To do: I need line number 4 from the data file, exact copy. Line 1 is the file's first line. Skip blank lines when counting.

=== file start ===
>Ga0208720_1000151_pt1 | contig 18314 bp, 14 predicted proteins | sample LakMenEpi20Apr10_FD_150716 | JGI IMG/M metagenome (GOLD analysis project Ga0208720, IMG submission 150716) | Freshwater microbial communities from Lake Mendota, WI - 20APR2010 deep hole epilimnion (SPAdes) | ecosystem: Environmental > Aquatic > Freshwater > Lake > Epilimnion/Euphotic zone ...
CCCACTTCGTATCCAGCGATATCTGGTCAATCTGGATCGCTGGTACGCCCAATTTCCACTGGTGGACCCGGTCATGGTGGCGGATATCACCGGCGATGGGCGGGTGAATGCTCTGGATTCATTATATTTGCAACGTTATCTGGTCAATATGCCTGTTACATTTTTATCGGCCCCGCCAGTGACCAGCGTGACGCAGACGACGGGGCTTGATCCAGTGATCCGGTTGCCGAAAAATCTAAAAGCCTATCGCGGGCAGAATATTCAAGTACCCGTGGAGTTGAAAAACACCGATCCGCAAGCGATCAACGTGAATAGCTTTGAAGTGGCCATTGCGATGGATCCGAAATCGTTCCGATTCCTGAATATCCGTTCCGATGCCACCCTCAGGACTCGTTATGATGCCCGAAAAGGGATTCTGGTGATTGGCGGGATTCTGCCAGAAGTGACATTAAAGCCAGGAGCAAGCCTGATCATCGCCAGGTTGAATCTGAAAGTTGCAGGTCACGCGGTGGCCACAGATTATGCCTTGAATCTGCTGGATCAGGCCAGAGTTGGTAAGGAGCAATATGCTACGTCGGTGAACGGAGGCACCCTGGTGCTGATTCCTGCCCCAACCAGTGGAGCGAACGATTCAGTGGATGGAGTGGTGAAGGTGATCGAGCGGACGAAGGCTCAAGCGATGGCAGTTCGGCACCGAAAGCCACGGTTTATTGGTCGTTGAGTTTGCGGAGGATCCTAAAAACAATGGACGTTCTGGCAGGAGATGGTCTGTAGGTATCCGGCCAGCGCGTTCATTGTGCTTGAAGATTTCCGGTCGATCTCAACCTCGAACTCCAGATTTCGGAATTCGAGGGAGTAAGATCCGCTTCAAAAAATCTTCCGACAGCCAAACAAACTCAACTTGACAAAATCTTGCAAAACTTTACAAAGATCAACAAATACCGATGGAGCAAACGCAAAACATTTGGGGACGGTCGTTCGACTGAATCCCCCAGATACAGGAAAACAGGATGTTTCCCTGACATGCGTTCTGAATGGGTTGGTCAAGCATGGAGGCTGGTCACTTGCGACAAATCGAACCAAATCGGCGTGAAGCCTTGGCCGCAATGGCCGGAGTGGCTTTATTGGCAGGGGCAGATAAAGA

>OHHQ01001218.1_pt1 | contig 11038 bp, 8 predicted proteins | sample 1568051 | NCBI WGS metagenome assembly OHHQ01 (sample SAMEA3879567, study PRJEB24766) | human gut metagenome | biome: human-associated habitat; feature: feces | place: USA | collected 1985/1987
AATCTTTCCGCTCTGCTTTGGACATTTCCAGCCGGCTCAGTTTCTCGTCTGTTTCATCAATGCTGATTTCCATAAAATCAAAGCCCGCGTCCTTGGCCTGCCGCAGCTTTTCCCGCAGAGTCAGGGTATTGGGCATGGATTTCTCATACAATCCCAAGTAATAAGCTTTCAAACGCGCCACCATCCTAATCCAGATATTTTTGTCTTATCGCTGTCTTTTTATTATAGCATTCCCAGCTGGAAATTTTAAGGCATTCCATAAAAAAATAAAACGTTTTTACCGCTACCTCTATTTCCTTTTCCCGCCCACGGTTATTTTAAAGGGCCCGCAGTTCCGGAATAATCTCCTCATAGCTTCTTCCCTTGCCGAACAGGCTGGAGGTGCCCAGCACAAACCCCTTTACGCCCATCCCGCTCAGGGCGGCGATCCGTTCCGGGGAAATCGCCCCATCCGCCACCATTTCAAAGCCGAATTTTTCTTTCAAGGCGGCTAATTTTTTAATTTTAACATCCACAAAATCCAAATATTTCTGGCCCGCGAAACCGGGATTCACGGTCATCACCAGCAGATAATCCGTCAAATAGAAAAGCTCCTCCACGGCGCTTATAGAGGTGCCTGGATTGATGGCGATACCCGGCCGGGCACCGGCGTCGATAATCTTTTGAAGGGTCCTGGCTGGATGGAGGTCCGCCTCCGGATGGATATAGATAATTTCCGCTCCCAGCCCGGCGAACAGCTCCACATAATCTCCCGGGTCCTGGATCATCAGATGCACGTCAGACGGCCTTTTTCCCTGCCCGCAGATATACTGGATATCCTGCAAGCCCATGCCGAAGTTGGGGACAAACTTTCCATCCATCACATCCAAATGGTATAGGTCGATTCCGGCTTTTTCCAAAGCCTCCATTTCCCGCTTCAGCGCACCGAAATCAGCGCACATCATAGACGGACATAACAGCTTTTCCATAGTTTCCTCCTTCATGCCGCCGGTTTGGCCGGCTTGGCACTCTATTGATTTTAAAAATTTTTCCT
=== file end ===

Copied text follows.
AATCTTTCCGCTCTGCTTTGGACATTTCCAGCCGGCTCAGTTTCTCGTCTGTTTCATCAATGCTGATTTCCATAAAATCAAAGCCCGCGTCCTTGGCCTGCCGCAGCTTTTCCCGCAGAGTCAGGGTATTGGGCATGGATTTCTCATACAATCCCAAGTAATAAGCTTTCAAACGCGCCACCATCCTAATCCAGATATTTTTGTCTTATCGCTGTCTTTTTATTATAGCATTCCCAGCTGGAAATTTTAAGGCATTCCATAAAAAAATAAAACGTTTTTACCGCTACCTCTATTTCCTTTTCCCGCCCACGGTTATTTTAAAGGGCCCGCAGTTCCGGAATAATCTCCTCATAGCTTCTTCCCTTGCCGAACAGGCTGGAGGTGCCCAGCACAAACCCCTTTACGCCCATCCCGCTCAGGGCGGCGATCCGTTCCGGGGAAATCGCCCCATCCGCCACCATTTCAAAGCCGAATTTTTCTTTCAAGGCGGCTAATTTTTTAATTTTAACATCCACAAAATCCAAATATTTCTGGCCCGCGAAACCGGGATTCACGGTCATCACCAGCAGATAATCCGTCAAATAGAAAAGCTCCTCCACGGCGCTTATAGAGGTGCCTGGATTGATGGCGATACCCGGCCGGGCACCGGCGTCGATAATCTTTTGAAGGGTCCTGGCTGGATGGAGGTCCGCCTCCGGATGGATATAGATAATTTCCGCTCCCAGCCCGGCGAACAGCTCCACATAATCTCCCGGGTCCTGGATCATCAGATGCACGTCAGACGGCCTTTTTCCCTGCCCGCAGATATACTGGATATCCTGCAAGCCCATGCCGAAGTTGGGGACAAACTTTCCATCCATCACATCCAAATGGTATAGGTCGATTCCGGCTTTTTCCAAAGCCTCCATTTCCCGCTTCAGCGCACCGAAATCAGCGCACATCATAGACGGACATAACAGCTTTTCCATAGTTTCCTCCTTCATGCCGCCGGTTTGGCCGGCTTGGCACTCTATTGATTTTAAAAATTTTTCCT